I say again. I love KeePass. The problem is not with KeePass. The problem is with disreputable download sites.

Freeware Best Practices

Generally speaking, you should go only to the official Website to download any product, especially freeware. They’re less likely to pawn off extra stuff on you.

And also generally speaking, only download software that you are sure what it is and what you are getting. “Free software” is frequently a carrot offered to get you to download malware. Used cautiously, it’s a great resource. But it can also jump up and bite you if you’re not careful.

Security Breaches On the Rise

Not a day goes by where I don’t see another warning…

  • Brute Force Attack on WordPress Underway. Details >>>
  • Breakin at Streaming Media company Vudu Compromises Customer Info. Details >>> 
  • Dropbox Used as Conduit Into Your Computer. Details >>>
  • Hacker Can Hijack a Plane in Flight using an Android App. Details >>>
  • Professional Canon Cameras Breached – Used for Clandestine Surveilance. Details >>>

What? Planes in Flight!? Bad guys can take control of the airplane I’m riding in and change the flight plan?

Yes, they can.

My own camera? They can even turn my own camera against me!?

Yes, they can.

I suppose one could become completely paranoid over this security thing. But I’d rather go overboard in protecting myself than become the proverbial sitting duck.

If you haven’t yet done so, be sure to sign up for our Email Alerts that will bring to your attention the things you need to know about.


Breakin at VUDU Exposes Private Customer Information

We’ve said it many times … it’s important (no CRITICAL) that you not use the same password on all Websites. The reason for that just reared its ugly head yesterday in an email I received from the streaming movie service, VUDU.

Here’s part of that message:

We want to let you know that there was a break-in at the VUDU offices on March 24, 2013, and a number of items were stolen, including hard drives.

Our investigation thus far indicates that these hard drives contained customer information, including names, email addresses, postal addresses, phone numbers, account activity, dates of birth and the last four digits of some credit card numbers.

While the stolen hard drives included VUDU account passwords, those passwords were encrypted. We believe it would be difficult to break the password encryption, but we can’t rule out that possibility given the circumstances of this theft. So we think it’s best to be proactive and ask that you be proactive as well. … If you use your VUDU password on any other sites, we strongly recommend that you change it on those sites as well.

We usually think of sensitive information being garnered from externally hacked systems. Here’s a case where the bad guys brazenly broke into VUDU offices and ripped the hard drives right out of their computers, thereby gaining access to everything on that hard drives.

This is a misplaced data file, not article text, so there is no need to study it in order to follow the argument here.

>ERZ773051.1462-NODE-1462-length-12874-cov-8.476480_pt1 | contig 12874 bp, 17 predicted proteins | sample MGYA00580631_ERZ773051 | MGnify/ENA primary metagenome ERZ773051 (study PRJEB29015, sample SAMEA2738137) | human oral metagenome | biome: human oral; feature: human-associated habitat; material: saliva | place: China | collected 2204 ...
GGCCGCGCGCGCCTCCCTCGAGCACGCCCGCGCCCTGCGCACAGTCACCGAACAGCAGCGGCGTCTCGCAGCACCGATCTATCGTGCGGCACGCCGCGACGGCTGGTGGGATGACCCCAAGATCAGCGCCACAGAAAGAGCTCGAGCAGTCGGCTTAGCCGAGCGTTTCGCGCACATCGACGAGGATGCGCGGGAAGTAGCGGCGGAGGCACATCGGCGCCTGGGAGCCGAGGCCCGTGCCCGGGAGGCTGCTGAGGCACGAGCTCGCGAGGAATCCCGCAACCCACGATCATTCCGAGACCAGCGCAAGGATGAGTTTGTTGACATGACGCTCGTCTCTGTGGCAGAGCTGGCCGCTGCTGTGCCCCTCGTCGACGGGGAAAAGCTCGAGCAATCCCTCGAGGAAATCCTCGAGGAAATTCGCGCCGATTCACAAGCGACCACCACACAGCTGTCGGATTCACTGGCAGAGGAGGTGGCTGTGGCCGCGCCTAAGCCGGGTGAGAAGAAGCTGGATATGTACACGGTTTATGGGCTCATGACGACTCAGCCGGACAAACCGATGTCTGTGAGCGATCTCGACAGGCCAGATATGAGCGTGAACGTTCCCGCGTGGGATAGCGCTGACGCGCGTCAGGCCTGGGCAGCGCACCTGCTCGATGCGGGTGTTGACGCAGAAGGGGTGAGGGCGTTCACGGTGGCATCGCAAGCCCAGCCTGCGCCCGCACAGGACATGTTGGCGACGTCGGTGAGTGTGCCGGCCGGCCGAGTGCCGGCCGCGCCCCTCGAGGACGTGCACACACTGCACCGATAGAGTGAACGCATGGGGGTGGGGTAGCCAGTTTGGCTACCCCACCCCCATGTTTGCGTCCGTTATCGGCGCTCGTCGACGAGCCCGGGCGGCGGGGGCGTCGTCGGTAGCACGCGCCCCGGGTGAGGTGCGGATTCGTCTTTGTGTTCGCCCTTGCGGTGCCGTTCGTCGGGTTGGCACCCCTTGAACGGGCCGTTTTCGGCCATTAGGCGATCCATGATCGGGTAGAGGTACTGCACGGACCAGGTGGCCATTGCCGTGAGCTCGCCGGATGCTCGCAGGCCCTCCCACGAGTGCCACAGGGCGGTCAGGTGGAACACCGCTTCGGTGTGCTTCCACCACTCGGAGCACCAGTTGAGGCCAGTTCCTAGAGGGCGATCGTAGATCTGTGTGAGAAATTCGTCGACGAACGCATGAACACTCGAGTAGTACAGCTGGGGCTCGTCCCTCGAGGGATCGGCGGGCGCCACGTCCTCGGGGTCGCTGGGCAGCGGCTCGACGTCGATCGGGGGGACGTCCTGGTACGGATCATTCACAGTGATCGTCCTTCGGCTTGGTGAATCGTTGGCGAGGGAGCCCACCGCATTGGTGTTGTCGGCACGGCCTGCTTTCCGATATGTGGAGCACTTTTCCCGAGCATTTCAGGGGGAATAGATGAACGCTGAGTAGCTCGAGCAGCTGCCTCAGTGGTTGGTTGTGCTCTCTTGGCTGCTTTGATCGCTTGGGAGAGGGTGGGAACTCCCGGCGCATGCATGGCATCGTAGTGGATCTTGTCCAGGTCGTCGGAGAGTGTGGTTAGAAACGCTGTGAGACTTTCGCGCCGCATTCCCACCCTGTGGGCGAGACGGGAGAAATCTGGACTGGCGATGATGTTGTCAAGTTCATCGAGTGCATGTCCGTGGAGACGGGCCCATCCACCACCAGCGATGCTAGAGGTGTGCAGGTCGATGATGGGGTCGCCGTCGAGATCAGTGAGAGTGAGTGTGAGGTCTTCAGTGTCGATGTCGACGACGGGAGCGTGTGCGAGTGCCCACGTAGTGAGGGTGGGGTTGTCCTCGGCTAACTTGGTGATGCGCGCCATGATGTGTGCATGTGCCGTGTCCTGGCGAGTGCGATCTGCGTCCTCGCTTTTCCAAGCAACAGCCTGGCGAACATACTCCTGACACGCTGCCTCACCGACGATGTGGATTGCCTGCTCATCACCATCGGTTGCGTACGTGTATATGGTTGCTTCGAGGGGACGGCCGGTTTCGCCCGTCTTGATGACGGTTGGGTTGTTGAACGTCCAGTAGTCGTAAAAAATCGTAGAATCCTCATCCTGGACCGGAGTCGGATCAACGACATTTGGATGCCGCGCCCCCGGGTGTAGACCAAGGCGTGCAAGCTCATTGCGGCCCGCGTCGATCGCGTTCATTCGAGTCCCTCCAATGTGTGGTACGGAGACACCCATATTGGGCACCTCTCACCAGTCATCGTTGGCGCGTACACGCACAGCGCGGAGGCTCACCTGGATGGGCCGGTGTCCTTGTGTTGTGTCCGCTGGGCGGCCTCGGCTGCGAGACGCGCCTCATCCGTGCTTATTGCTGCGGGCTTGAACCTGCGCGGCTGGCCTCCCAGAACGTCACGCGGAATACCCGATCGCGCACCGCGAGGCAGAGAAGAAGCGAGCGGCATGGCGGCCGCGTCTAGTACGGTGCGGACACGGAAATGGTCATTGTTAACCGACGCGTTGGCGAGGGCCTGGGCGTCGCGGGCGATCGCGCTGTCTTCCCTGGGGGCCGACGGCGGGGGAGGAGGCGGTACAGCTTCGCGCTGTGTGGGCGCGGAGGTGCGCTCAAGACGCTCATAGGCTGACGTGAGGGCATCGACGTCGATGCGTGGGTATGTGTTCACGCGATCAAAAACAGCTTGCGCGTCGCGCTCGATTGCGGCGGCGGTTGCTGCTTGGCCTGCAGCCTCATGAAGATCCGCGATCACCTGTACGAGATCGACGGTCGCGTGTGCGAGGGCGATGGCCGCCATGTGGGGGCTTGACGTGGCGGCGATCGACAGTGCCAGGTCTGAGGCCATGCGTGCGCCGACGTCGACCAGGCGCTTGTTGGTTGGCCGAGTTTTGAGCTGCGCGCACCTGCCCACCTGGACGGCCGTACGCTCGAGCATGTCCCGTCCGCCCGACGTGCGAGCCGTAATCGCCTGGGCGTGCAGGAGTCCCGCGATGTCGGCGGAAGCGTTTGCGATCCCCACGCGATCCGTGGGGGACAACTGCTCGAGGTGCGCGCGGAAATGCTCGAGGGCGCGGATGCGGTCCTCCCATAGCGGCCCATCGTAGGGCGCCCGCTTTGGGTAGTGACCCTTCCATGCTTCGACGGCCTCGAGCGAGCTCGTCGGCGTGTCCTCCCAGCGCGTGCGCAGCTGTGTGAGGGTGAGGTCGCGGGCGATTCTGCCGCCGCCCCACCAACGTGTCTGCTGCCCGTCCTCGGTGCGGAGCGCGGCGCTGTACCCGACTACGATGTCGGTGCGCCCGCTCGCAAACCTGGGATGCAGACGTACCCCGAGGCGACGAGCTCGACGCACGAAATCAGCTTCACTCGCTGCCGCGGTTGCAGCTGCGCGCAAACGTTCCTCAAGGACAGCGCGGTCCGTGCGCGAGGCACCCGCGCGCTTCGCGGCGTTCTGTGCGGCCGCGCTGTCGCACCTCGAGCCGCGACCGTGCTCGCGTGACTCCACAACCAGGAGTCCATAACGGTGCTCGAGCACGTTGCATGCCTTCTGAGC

You can be sure they had just one thing in mind … to pilfer all of VUDU’s customer information they had on file, including usernames and passwords. The common thing to do next is to try to log on to other accounts using the same username and password, including email services, online banking systems, online merchants like Amazon, and everywhere else where they think they might be able to rip you off and profit from your confidential information.

Are you still using the same password for multiple Websites?

You have been warned!


Phone Phishing … Your Computer Has a Virus

I first heard of this some time ago. I thought this was ancient history, but today I actually got “the phone call.” The caller asks for me by name…

I’m calling from Windows Service Center.

… he says with a strong Indian accent.

We’ve had a report that your computer has serious virus problems.

He proceeds to instruct me to look at my keyboard and navigate my computer. The goal: to have me hand over remote control of my computer to “fix” the problem.

I told him to … Well, never mind what I told him.


No legitimate company will cold call you and offer to “fix” your computer right then and there. NEVER allow someone who you don’t know, through a phone call you did not initiate, to take over control of your computer. It may be hard to imagine that criminals — and that’s exactly what they are — could be so brazen to actually call you up and install nasty malware on you computer, while you sit right there and help them do it. But it’s going on.

Be suspicious always. They ARE out to get you.

I didn’t record my call, but here’s an interesting Youtube description of how the call would proceed, IF YOU WERE TO BE SO GULLIBLE AS TO FALL FOR THIS.

For more information on this particular scam, see these reports:

Be careful out there in the wild. It’s a scary world.

Fake Facebook Message – Phishing Attempt

Got this in my email this morning, supposedly from Facebook … NOT!

Don’t fall for this one. If you have doubts whether a message is legit, hover over a link and check the URL at the bottom of your browser. Don’t click anything that you are not 100% sure is legitimate. Even the unsubscribe link is bogus.


Bogus IRS email

I just got this email this morning with the rather serious-looking subject line:

“IRS notification of your tax appeal status”

Then it gets even worse…

Dear Chief Account Officer,

Hereby you are notified that your Income Tax Refund Appeal id#5499970 has been REJECTED. If you believe the IRS did not properly estimate your case due to a misunderstanding of the facts, be prepared to provide additional information. You can obtain the rejection details and re-submit your appeal by using the instructions in the attachment.

Internal Revenue Service

Oh, yes … the “attachment.” The attached file is disguised to look like a web page, but it is actually an attached file. Click on it and … who knows. You can count on malware of some sort.

Be careful out there in a computer world where attacks on your security and privacy are common place. While this email is pretty obviously bogus to anyone who is looking carefully, it is tax season. Hence, this one could get you, if you were seriously concerned about the message.